September 13, 2017 Myrkur – Mareridt (Album Review)
What could be better than a one woman Black Metal band with ambient, Gothic appeal from Denmark? The answer that ranks highest to the question is not much, and with that there are very few and far between quite like Myrkur.
As a fresh new band, originating only three years ago, Frontwoman/Mastermind Amalie Bruun created the entire vision herself. Quickly rising to fame, every time a mention of her is aired publicly new fans immediately are compelled. As far as the genre of Black Metal is concerned, Myrkur is a hybrid where she mixes her beautiful clean ambient vocals and serene Folk-type instrumentation with Gothic splashes of harsh guitar and blackened screams. The result is breathtakingly beautiful, dark, deep, and shocking all at once.
The mysticism of Myrkur creates an eerie mood that builds from serene white light to a dark brutal scream and energy reminiscent of a banshee. This in mind, the second studio album, Mareridt, promises to continue the journey of this unique act. Set for release Friday, Sept 15th, 2017 via Relapse Records, Mareridt is beautifully mastered with such mystery and grace enhanced by magic of a spiritual and dark nature combined.
As a follow-up to the 2015 debut studio album, simply entitled M, Mareridt is a more rich attempt at sweet serenity overlaid with sprites of sharp darkness which, as a combination, works wonderfully well. Bruun’s previous work in Ex-Cops and solo EPs revealed her identity in Myrkur, further exemplify her amazing vocal talents. At only thirty-two years old, she is casting her spell on the entire world with her metaphorically leather and lace musical contradictions.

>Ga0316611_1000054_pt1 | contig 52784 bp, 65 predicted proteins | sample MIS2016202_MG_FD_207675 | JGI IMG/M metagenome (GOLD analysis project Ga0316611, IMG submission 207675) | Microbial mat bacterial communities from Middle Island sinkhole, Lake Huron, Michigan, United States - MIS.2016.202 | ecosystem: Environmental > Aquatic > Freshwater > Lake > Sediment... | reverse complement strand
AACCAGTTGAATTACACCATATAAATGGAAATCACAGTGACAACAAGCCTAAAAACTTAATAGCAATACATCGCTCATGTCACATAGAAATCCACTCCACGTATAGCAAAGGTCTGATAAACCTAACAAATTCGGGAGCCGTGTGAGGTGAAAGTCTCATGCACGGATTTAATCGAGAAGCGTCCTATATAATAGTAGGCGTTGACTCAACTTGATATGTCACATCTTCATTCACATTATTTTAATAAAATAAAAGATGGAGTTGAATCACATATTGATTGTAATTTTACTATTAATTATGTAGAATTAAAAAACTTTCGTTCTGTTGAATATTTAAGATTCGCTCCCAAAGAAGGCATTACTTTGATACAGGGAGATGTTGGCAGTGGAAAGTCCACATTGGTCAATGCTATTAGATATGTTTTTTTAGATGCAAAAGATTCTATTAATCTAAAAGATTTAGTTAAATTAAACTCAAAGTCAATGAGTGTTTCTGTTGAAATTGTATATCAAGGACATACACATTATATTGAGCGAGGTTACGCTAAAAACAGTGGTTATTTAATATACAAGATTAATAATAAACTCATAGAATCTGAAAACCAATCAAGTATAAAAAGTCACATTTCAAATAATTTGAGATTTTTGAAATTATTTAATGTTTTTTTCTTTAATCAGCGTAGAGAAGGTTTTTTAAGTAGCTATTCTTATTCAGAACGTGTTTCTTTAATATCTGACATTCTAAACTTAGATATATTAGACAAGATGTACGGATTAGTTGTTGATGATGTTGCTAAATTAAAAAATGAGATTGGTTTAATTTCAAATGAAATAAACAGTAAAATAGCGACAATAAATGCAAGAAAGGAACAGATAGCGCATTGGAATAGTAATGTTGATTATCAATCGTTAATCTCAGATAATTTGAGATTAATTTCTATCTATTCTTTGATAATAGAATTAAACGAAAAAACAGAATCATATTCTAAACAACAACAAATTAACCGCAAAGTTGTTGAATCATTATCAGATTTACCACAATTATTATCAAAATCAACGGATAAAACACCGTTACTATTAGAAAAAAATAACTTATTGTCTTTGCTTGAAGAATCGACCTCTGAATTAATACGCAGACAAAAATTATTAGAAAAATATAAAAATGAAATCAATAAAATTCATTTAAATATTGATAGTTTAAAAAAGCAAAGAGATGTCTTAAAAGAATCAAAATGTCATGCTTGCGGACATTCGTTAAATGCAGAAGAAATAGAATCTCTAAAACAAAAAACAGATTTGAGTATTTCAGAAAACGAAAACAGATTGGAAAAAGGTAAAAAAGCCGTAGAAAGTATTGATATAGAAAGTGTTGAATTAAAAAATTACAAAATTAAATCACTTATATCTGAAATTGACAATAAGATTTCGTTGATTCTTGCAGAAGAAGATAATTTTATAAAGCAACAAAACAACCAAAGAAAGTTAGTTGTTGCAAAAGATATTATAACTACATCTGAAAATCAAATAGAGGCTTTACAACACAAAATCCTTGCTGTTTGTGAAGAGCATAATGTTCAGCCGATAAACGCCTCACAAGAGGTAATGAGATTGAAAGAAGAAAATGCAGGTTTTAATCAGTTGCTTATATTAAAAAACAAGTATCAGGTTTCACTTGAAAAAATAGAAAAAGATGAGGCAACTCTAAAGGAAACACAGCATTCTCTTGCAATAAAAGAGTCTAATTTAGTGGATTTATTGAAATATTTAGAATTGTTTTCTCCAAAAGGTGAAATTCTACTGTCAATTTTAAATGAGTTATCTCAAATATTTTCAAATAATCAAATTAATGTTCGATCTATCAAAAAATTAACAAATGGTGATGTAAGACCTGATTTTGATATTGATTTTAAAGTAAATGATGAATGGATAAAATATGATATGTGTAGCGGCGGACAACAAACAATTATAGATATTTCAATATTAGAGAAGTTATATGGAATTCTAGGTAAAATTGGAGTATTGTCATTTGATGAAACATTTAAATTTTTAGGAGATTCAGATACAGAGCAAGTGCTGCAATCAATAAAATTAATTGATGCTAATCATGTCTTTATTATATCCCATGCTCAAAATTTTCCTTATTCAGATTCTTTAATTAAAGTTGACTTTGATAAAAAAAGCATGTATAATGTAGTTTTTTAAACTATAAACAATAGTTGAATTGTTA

All this in mind, the essence of Mareridt begins with the title-track sung in her own sermon style dialect in an echo-enhanced serenity of cultural competence. The next track, “Måneblôt,” jumps into Black Metal guitar and growls fluctuated into some very soprano octave clean whispered vocals. This is then overlaid with Folk instrumentation and again interrupted by the Black Metal elements. In a way, it almost is reminiscent of an early day Björk gone Black Metal.
Even her mix of the dialect from her native language to English, the introduction of certain songs such as “The Serpent” and “Gladiatrix” are beautiful transitions and a refreshing stab at the purity of humanity. The chorus vocal overlays are hard to comprehend in terms of if she is overlaying her own vocals or harmonizing on top of someone else’s. That said, on “Funeral,” she benefits from a collaboration with Chelsea Wolfe. Making for a phenomenal unity, they mix Blackened Doom elements with the harmonization between their illuminating vocals.
Following next, “Ulvinde” is a very mass-marketable tune that really will succeed in furthering Myrkur’s fan base even beyond the Metal world. This is before Mareridt reaches its end with the ethereal “Børnehjem.” Offering a creepy voice of an echo, it is enhanced by a possessed English spoken childlike sermon underplayed with hymn-styled condemned humming.
There is no stone unturned with Mareridt and one listen is not even close to enough to grasp the beauty and darkness it gifts. In the genre, there has not been anything close to this dynamic contradiction of creativity in a long while. The daily increased recognition of Myrkur proves this as one of the hottest eclectic acts out, so do not be late to the party, check it out now! CrypticRock shows their gratitude to this dark piece of art giving Mareridt 5 out of 5 stars.